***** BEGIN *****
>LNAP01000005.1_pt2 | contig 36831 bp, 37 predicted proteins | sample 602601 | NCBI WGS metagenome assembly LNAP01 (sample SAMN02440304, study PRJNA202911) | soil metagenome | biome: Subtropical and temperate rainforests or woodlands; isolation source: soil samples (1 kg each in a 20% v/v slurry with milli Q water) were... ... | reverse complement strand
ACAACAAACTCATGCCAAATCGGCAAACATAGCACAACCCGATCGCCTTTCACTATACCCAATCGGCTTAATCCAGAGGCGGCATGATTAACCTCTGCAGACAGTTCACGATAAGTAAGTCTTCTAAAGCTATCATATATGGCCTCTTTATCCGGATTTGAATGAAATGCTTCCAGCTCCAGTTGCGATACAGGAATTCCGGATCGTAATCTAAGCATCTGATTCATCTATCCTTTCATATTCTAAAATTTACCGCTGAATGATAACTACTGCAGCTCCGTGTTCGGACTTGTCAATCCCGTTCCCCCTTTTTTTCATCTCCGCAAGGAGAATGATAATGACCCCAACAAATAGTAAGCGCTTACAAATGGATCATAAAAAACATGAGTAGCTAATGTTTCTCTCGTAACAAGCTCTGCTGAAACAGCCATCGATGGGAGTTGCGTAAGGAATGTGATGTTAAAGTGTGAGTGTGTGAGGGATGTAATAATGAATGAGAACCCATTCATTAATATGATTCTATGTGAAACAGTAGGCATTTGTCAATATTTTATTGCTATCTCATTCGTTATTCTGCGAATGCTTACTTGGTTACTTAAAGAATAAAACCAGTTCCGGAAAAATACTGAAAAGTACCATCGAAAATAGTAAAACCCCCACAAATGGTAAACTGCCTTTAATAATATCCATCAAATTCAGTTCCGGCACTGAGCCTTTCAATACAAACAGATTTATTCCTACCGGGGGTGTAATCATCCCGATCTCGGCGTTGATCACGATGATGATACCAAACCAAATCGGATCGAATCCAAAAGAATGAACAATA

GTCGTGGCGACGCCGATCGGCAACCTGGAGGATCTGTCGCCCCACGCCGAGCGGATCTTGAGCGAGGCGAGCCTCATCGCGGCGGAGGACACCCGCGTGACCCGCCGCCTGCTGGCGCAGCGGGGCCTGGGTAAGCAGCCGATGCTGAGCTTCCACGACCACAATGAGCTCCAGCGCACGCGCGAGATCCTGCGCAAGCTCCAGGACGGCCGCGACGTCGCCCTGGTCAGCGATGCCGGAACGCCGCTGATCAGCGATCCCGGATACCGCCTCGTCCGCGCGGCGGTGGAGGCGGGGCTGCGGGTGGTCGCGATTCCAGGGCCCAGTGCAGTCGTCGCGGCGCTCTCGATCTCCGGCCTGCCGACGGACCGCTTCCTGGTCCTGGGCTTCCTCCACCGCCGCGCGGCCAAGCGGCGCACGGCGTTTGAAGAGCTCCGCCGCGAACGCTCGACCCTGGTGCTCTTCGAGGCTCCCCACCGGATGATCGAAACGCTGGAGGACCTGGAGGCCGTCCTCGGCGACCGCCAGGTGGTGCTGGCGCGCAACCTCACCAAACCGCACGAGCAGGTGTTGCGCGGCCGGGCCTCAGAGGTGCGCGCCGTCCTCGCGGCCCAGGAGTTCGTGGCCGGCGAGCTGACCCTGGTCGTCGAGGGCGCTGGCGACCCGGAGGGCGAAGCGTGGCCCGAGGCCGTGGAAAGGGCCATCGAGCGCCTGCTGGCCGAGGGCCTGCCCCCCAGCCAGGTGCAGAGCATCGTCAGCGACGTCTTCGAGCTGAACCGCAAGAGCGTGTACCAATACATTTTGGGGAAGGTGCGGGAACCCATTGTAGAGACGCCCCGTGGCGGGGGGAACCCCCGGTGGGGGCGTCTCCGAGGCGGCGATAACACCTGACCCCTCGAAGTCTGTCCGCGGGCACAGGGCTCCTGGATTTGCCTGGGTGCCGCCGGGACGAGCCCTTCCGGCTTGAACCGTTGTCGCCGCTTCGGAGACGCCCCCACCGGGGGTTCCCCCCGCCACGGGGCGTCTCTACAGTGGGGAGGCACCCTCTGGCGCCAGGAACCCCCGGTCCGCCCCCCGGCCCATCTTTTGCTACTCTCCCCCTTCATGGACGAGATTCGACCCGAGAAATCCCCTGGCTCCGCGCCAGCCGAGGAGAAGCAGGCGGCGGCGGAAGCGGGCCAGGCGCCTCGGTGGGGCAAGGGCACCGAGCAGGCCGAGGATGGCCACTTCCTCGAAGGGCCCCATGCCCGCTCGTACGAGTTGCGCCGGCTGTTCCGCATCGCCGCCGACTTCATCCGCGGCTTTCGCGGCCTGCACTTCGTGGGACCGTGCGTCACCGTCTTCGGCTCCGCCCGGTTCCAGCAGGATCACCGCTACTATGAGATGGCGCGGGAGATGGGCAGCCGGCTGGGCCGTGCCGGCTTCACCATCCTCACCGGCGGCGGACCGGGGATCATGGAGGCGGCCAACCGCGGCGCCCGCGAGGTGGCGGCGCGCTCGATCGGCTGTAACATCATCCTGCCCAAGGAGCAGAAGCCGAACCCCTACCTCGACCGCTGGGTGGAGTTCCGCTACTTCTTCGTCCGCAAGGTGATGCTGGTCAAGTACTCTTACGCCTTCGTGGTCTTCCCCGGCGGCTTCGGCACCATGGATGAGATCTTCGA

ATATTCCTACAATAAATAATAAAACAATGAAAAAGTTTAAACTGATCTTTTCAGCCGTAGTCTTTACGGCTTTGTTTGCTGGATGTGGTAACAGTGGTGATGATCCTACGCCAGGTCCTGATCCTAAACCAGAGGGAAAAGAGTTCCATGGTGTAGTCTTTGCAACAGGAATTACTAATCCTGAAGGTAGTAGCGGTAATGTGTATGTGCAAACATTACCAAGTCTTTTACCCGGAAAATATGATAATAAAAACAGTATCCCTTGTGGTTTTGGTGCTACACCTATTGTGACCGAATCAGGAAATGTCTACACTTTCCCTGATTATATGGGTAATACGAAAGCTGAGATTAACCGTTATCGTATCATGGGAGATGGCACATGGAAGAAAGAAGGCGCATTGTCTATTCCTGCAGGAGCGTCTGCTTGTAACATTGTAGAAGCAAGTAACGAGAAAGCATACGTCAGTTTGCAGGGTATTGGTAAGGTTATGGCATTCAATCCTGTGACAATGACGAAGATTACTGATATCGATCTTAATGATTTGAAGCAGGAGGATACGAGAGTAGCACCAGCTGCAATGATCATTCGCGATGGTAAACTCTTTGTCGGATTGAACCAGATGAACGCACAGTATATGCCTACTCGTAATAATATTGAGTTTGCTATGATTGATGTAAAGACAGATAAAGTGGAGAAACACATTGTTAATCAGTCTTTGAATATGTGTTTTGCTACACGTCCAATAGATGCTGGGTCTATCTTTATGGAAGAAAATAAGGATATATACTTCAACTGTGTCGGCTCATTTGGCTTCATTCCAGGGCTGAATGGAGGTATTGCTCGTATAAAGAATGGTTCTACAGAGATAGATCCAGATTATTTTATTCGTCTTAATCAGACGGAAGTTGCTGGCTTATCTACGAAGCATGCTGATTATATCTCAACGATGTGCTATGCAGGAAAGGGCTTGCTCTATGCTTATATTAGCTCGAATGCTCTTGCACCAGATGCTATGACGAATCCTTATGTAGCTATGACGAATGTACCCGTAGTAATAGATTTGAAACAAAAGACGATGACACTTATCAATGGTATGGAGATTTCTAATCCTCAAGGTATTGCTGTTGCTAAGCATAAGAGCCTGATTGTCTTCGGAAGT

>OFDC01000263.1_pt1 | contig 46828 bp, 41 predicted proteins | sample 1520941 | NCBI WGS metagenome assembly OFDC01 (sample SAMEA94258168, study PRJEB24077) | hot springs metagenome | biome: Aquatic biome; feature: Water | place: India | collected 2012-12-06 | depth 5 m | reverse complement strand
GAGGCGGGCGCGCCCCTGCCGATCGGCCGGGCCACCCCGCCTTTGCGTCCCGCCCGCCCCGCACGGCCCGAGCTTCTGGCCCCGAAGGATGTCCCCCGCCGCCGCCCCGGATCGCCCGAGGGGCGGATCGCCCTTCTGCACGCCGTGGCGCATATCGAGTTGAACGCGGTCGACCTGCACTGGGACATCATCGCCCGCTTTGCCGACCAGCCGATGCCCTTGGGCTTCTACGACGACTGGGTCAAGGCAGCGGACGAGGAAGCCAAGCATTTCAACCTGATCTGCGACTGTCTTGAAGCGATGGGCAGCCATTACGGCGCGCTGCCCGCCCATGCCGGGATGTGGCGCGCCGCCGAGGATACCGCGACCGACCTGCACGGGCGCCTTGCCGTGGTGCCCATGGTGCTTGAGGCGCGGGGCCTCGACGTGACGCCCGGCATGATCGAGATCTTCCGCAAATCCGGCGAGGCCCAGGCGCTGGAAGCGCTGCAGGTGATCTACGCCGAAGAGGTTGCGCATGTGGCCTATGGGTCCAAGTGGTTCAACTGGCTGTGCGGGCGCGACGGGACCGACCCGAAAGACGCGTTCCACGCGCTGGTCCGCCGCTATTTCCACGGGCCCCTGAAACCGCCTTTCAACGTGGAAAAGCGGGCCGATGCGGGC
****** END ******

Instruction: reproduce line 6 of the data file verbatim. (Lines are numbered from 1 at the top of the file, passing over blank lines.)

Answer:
GAGGCGGGCGCGCCCCTGCCGATCGGCCGGGCCACCCCGCCTTTGCGTCCCGCCCGCCCCGCACGGCCCGAGCTTCTGGCCCCGAAGGATGTCCCCCGCCGCCGCCCCGGATCGCCCGAGGGGCGGATCGCCCTTCTGCACGCCGTGGCGCATATCGAGTTGAACGCGGTCGACCTGCACTGGGACATCATCGCCCGCTTTGCCGACCAGCCGATGCCCTTGGGCTTCTACGACGACTGGGTCAAGGCAGCGGACGAGGAAGCCAAGCATTTCAACCTGATCTGCGACTGTCTTGAAGCGATGGGCAGCCATTACGGCGCGCTGCCCGCCCATGCCGGGATGTGGCGCGCCGCCGAGGATACCGCGACCGACCTGCACGGGCGCCTTGCCGTGGTGCCCATGGTGCTTGAGGCGCGGGGCCTCGACGTGACGCCCGGCATGATCGAGATCTTCCGCAAATCCGGCGAGGCCCAGGCGCTGGAAGCGCTGCAGGTGATCTACGCCGAAGAGGTTGCGCATGTGGCCTATGGGTCCAAGTGGTTCAACTGGCTGTGCGGGCGCGACGGGACCGACCCGAAAGACGCGTTCCACGCGCTGGTCCGCCGCTATTTCCACGGGCCCCTGAAACCGCCTTTCAACGTGGAAAAGCGGGCCGATGCGGGC